Our Hurried Lives


 “I’m late. I’m late. For a very important date!

No time to say Hello! Goodbye!

I’m late! I’m late! I’m late!”

The Mad Hatter from Alice in Wonderland

The whole world seems to be telling us to “hurry up”. As a result we can be too busy for our own good. Eventually we reach the point where we ask; “Why am I doing this to myself?” 

There are huge differences as to why we get overly busy. Some reasons are productive. Others are quite dysfunctional. Also folks have different energy levels, social/family needs, professional demands, ways they take care of themselves, and the stage they find themselves in life.

At the root of hurry, beyond the fact of time management, there are two basic questions we could ask:

1.  What am I running from?

2.  What am I moving towards?

 Running From

People who are unconsciously driven by past demons often spend much of their lives running from their hurt. This hurried flight can be explained in part by the following self-statements.

1.   “I am inadequate!” Our perceived lack of value may be pegged to insecurities related to personal appearance, lovability, intellectual capacity, social status, and so on. Driven by deep feelings of inferiority we pack our lives with activities that we believe will compensate for our felt sense of inadequacy.

2.   “I don’t have enough!” Here we literally become greedy for whatever we believe will fill that vacuum in our lives. So the more friends we accumulate, possessions we acquire, social events we attend, steps we climb on the corporate ladder, or business commitments we make, we believe that these behaviors will fill the empty but leaking bucket of our lives. The sad fact is that the activities we pursue never seem to fully satisfy us.

3.   “I love this busyness” The adrenaline rush from a hurried life keeps us feeling alive to the point of it becoming an addiction. We reach the stage where we think that we cannot survive without frenetic activity. As a result our lives are so out of balance that our health and relationships suffer. We literally become physically and psychologically hooked on our hyperactive lives.

4.   “I don’t want to be alone with my thoughts.” Sometimes we are suffering from hurts from the past or unresolved psychological issues in the present. We then attempt to avoid the pain by keeping busy. Our family is falling apart so we compensate by turning our fellow workers into a family. As long as we distract ourselves and don’t allow ourselves to be quiet and reflective we think we can eliminate our suffering. But every attempt to run from our inner demons leads to an array of psychosomatic and interpersonal disorders.

However, to be fair, busyness is not always a bad thing. It can be productive when we are…

Moving Towards

People may be busy for positive reasons.

1.   The Drive to Make a Contribution. This impulse is seldom found in a person compensating for a felt sense of insufficiency. Rather, it comes from a vision of a deep human need, an innovative challenge to meet that need, and a sense of the significant contribution one can make in serving the greater good.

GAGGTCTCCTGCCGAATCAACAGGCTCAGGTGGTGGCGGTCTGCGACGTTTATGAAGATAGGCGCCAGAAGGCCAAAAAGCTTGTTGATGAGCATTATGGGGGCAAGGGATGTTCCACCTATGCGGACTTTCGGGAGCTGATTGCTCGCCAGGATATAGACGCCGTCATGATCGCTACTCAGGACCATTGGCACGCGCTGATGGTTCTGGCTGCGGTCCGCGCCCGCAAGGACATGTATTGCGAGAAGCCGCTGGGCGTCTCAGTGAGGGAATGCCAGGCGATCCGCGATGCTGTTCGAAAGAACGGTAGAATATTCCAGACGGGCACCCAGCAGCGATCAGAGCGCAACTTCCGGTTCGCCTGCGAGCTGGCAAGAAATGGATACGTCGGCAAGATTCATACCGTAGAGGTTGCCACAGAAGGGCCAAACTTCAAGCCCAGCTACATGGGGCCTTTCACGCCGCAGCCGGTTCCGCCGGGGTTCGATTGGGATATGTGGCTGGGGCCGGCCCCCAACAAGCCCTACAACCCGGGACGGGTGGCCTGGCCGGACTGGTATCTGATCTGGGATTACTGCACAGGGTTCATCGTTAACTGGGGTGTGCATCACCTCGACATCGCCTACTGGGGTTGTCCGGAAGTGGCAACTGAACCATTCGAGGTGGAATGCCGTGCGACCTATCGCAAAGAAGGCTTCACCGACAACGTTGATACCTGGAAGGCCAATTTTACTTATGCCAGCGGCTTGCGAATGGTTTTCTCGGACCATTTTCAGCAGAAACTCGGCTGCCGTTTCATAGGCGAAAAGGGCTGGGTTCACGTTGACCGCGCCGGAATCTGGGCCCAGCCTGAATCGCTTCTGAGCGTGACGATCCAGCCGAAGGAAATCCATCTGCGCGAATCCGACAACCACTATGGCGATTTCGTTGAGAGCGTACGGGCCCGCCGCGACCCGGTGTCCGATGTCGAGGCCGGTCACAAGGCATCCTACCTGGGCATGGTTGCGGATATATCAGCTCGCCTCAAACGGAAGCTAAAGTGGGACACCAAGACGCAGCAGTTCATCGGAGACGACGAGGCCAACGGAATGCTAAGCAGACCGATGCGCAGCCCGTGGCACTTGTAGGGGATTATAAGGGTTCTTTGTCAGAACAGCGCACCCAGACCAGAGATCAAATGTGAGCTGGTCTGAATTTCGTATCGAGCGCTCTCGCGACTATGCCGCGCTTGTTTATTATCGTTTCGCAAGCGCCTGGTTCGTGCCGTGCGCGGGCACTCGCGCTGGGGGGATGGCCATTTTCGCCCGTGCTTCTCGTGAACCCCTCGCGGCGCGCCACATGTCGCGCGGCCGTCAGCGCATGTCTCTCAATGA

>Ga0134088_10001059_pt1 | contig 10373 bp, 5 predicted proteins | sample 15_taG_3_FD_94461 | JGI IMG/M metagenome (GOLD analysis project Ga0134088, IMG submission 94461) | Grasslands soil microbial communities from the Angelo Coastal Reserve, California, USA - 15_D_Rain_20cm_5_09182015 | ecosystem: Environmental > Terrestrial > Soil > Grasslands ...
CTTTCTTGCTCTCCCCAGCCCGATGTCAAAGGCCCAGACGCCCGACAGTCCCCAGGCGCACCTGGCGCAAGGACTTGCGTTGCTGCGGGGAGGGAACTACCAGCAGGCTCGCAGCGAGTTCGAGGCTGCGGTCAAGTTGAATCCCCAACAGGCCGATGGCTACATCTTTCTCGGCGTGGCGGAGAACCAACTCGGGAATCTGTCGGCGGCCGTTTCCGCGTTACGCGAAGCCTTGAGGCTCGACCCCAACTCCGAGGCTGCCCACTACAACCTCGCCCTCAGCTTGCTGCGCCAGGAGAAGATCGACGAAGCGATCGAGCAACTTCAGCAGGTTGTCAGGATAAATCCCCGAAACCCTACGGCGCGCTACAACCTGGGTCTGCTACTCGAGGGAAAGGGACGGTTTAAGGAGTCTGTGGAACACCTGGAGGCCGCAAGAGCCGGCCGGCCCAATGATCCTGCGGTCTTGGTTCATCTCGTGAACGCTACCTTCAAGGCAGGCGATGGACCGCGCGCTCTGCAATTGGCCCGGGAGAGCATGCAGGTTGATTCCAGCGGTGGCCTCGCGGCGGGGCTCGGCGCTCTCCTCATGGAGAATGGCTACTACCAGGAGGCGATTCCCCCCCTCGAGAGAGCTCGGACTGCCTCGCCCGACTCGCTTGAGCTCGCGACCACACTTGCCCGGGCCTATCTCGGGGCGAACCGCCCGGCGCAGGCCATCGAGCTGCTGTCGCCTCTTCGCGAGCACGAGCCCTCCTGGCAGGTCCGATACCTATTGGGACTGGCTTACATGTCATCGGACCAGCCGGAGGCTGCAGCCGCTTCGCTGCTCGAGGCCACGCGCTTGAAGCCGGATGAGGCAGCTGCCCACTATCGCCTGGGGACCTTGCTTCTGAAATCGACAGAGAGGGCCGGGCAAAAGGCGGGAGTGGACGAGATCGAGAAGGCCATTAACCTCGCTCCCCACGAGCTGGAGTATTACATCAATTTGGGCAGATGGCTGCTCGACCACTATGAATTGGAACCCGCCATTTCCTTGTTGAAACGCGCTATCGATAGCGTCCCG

2.   The Impulse of the Soul. In our heart of hearts, our very essence or soul, we are kind people with the impulse to do good. In order then for the soul to thrive it has to grow in the soil of personal awareness, balance, presence, and the practice of living as fully in the moment as we can.

3.   The Sense of the Oneness of EverythingThe more I travel and experience other cultures I sense that we have more in common with each other than the differences that often divide. It is these common bonds that drive us to ever be students of other cultures and celebrate common ties. The appetite for more of this oneness ennobles the human spirit.

Forces that arise from moving towards include contribution, soul, and oneness. Such are regenerative. They build us up and contribute in positive ways to others.

Activities driven by moving away, include the forces of the ego based on inferiority, greed, and addiction. These break us down, rob us of our vitality, and hurt others in the process.

Both forces are ever present in our lives. Both require that we stay awake to their presence, treat ourselves with compassion, be less judgmental of others, and require that we take intentional steps to feed the soul and starve the ego.

What have you done to manage your busy life?


About cedricj

I am a licensed psychologist and management consultant and have always been intrigued by how leaders can inspire people in their organizations. The bottom line is that people are not always motivated by material rewards, the use of the carrot or the stick, fear and intimidation,and command and control, Five human needs inspire and drive us. Kristine S MacKain, Ph.D and myself describe these inspirational forces in our book "What Inspirational Leaders Do" (Kindle 2008)
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